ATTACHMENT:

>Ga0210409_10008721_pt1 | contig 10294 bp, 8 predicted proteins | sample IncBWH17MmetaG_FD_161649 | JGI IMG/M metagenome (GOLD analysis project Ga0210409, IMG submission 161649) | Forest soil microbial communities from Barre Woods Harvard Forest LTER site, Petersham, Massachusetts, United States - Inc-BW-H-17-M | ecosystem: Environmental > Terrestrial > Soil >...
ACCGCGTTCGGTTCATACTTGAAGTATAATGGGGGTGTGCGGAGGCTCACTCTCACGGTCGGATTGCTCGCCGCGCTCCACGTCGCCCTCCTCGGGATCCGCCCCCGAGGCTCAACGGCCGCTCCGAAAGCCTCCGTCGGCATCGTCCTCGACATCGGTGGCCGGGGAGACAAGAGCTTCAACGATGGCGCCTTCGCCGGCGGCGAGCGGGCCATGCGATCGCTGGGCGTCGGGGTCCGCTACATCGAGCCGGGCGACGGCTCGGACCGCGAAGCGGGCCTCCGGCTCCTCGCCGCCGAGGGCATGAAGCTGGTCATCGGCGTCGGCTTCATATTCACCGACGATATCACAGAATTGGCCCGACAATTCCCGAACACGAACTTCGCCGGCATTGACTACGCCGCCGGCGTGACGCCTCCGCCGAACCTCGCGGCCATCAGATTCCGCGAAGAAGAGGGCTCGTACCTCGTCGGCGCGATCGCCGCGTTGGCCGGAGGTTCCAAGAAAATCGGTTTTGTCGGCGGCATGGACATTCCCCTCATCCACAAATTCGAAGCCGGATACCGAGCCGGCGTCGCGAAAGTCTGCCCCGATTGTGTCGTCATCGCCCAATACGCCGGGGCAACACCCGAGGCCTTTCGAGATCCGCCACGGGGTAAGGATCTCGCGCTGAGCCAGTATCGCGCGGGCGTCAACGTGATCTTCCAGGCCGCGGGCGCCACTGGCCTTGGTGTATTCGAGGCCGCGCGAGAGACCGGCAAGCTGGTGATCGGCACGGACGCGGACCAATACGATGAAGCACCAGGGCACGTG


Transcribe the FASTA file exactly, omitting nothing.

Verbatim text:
>Ga0210409_10008721_pt1 | contig 10294 bp, 8 predicted proteins | sample IncBWH17MmetaG_FD_161649 | JGI IMG/M metagenome (GOLD analysis project Ga0210409, IMG submission 161649) | Forest soil microbial communities from Barre Woods Harvard Forest LTER site, Petersham, Massachusetts, United States - Inc-BW-H-17-M | ecosystem: Environmental > Terrestrial > Soil >...
ACCGCGTTCGGTTCATACTTGAAGTATAATGGGGGTGTGCGGAGGCTCACTCTCACGGTCGGATTGCTCGCCGCGCTCCACGTCGCCCTCCTCGGGATCCGCCCCCGAGGCTCAACGGCCGCTCCGAAAGCCTCCGTCGGCATCGTCCTCGACATCGGTGGCCGGGGAGACAAGAGCTTCAACGATGGCGCCTTCGCCGGCGGCGAGCGGGCCATGCGATCGCTGGGCGTCGGGGTCCGCTACATCGAGCCGGGCGACGGCTCGGACCGCGAAGCGGGCCTCCGGCTCCTCGCCGCCGAGGGCATGAAGCTGGTCATCGGCGTCGGCTTCATATTCACCGACGATATCACAGAATTGGCCCGACAATTCCCGAACACGAACTTCGCCGGCATTGACTACGCCGCCGGCGTGACGCCTCCGCCGAACCTCGCGGCCATCAGATTCCGCGAAGAAGAGGGCTCGTACCTCGTCGGCGCGATCGCCGCGTTGGCCGGAGGTTCCAAGAAAATCGGTTTTGTCGGCGGCATGGACATTCCCCTCATCCACAAATTCGAAGCCGGATACCGAGCCGGCGTCGCGAAAGTCTGCCCCGATTGTGTCGTCATCGCCCAATACGCCGGGGCAACACCCGAGGCCTTTCGAGATCCGCCACGGGGTAAGGATCTCGCGCTGAGCCAGTATCGCGCGGGCGTCAACGTGATCTTCCAGGCCGCGGGCGCCACTGGCCTTGGTGTATTCGAGGCCGCGCGAGAGACCGGCAAGCTGGTGATCGGCACGGACGCGGACCAATACGATGAAGCACCAGGGCACGTG